The Pakistani government led by junta leader General Yahya Khan was severely criticized for its delayed handling of the relief operations following the storm, both by local political leaders in East Pakistan and in the international media. During the election that took place a month later, the opposition Awami League gained a landslide victory in the province, and continuing unrest between East Pakistan and the central government triggered the Bangladesh Liberation War, which led to widespread atrocities and eventually concluded with the creation of the country of Bangladesh. This storm as well as the war would also inspire ex-Beatle George Harrison and Bengali musician Ravi Shankar to organize The Concert for Bangladesh, the prototype benefit concert, to raise money for aid, in 1971.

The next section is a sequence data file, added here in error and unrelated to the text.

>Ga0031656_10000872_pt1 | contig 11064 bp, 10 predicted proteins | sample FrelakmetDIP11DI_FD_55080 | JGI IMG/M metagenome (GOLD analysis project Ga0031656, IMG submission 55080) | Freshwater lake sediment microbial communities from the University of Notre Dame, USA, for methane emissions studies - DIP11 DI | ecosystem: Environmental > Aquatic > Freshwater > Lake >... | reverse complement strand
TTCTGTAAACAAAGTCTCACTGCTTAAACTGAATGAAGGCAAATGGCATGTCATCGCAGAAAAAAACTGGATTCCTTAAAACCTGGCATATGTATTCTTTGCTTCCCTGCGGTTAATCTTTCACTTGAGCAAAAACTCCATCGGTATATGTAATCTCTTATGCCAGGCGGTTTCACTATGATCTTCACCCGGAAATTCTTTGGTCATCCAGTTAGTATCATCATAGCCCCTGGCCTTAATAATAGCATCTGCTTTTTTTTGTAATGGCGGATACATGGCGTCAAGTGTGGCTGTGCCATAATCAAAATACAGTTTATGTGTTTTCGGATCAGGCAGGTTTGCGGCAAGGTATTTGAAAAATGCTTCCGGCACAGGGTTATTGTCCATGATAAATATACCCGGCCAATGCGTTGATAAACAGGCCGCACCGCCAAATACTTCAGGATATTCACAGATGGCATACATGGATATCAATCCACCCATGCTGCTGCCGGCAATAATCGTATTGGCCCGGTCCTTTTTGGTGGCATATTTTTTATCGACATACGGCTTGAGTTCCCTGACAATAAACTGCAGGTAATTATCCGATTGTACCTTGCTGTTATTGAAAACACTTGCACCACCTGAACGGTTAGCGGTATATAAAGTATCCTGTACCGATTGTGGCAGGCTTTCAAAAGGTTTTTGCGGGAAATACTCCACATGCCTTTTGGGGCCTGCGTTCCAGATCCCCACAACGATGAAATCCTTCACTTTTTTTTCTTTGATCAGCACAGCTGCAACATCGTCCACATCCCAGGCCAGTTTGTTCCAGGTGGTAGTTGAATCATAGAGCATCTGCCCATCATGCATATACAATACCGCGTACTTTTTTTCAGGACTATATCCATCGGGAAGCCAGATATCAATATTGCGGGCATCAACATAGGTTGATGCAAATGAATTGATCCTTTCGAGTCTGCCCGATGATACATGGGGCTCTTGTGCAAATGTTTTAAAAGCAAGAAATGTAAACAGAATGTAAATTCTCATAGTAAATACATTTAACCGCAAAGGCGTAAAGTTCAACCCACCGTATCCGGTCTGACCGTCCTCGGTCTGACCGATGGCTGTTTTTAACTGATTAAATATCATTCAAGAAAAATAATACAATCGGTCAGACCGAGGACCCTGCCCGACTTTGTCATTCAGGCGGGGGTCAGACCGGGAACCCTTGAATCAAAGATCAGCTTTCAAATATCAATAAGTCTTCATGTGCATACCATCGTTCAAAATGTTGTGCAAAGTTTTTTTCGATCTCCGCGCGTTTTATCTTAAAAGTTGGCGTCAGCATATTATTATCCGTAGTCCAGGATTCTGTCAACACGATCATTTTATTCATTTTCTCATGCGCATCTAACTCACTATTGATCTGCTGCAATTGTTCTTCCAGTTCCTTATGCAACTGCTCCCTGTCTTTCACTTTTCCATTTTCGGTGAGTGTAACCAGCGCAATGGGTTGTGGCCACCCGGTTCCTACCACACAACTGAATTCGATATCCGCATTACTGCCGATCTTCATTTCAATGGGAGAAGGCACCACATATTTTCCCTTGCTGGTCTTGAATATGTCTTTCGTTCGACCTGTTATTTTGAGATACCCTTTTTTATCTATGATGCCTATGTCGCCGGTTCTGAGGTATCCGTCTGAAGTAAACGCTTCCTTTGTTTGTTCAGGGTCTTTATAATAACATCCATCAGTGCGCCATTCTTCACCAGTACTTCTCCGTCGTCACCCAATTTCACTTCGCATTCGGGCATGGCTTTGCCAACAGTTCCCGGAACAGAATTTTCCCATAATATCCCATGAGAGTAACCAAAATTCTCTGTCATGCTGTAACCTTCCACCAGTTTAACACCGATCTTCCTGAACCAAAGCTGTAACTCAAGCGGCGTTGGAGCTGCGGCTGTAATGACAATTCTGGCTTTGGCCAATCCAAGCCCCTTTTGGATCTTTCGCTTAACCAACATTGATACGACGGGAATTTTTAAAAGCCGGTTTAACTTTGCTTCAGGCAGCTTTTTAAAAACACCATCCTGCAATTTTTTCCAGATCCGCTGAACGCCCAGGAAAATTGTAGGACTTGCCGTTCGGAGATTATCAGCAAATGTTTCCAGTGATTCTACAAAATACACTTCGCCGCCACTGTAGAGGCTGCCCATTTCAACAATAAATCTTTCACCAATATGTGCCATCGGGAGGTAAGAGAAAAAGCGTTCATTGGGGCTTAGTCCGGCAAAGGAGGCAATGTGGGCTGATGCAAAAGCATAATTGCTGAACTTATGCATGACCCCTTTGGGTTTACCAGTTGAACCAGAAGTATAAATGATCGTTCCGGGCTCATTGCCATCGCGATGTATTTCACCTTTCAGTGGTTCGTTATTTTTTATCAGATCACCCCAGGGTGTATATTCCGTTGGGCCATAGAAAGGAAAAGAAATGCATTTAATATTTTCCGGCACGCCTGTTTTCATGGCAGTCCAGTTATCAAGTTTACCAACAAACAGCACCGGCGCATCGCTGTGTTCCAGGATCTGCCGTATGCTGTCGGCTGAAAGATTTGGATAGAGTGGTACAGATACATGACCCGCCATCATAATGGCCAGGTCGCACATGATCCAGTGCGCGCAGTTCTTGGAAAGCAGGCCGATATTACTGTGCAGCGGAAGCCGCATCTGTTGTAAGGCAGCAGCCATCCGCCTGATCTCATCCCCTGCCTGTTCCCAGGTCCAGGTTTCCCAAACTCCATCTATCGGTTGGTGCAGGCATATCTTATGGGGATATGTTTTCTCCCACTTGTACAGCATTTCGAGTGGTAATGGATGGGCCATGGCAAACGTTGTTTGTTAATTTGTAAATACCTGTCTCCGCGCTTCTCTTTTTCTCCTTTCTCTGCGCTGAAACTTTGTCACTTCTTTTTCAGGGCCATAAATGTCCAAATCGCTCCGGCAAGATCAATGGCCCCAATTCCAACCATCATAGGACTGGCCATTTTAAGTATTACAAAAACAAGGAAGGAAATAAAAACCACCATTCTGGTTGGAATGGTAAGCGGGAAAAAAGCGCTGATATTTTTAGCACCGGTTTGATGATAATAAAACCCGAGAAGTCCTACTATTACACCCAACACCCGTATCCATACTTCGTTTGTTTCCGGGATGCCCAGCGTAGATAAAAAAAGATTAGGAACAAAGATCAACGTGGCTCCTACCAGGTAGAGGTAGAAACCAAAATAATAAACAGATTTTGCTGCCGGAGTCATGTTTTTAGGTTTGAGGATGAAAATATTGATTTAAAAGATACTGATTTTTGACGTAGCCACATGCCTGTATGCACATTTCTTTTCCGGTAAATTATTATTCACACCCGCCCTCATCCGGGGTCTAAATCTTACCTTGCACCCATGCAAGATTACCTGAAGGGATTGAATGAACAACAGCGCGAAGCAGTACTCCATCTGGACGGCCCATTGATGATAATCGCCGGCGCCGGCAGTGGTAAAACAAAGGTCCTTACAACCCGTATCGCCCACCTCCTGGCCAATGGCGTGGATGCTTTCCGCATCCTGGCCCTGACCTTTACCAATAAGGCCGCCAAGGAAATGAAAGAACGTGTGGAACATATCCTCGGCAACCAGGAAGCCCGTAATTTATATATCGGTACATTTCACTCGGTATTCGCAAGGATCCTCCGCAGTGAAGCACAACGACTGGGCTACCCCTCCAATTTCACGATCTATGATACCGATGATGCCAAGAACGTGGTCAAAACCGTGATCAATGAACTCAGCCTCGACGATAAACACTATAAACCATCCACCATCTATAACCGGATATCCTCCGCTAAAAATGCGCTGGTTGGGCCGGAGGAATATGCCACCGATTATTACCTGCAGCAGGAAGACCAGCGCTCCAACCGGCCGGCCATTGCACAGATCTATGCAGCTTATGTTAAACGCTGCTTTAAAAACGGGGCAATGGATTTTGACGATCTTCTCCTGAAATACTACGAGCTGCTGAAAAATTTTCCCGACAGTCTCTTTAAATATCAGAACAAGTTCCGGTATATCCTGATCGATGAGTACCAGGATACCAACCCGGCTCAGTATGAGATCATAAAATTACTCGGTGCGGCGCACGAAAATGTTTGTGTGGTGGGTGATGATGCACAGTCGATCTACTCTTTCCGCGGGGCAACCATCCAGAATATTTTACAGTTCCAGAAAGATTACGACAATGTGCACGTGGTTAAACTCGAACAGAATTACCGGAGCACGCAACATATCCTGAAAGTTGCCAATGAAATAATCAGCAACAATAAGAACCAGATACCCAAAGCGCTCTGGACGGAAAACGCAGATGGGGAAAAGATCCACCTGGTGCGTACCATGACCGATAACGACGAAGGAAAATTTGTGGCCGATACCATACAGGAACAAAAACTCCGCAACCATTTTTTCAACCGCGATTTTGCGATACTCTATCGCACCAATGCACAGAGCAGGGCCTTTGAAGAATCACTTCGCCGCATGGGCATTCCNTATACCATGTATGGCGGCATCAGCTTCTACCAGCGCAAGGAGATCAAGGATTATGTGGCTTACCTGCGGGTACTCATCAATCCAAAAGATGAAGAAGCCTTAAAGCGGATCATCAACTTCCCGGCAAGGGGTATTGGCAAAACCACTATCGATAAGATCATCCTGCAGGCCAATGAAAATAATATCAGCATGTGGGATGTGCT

- 1 Meteorological history
- 2 Preparations
- 3 Impact
- 4 Aftermath
- 5 See also
- 6 References
- 7 External links
The remnants of Tropical Storm Nora from the Pacific, which had lasted for two days in the South China Sea, moved west over the Malay Peninsula on November 5. The remnants of this system contributed to the development of a new depression in the central Bay of Bengal on the morning of November 8. The depression intensified as it moved slowly northward, and the India Meteorological Department upgraded it to a cyclonic storm the next day. No country in the region had ever named tropical cyclones during this time, so no new identity was given. The storm became nearly stationary that evening near 14.5° N, 87° E, but began to accelerate to the north on November 10.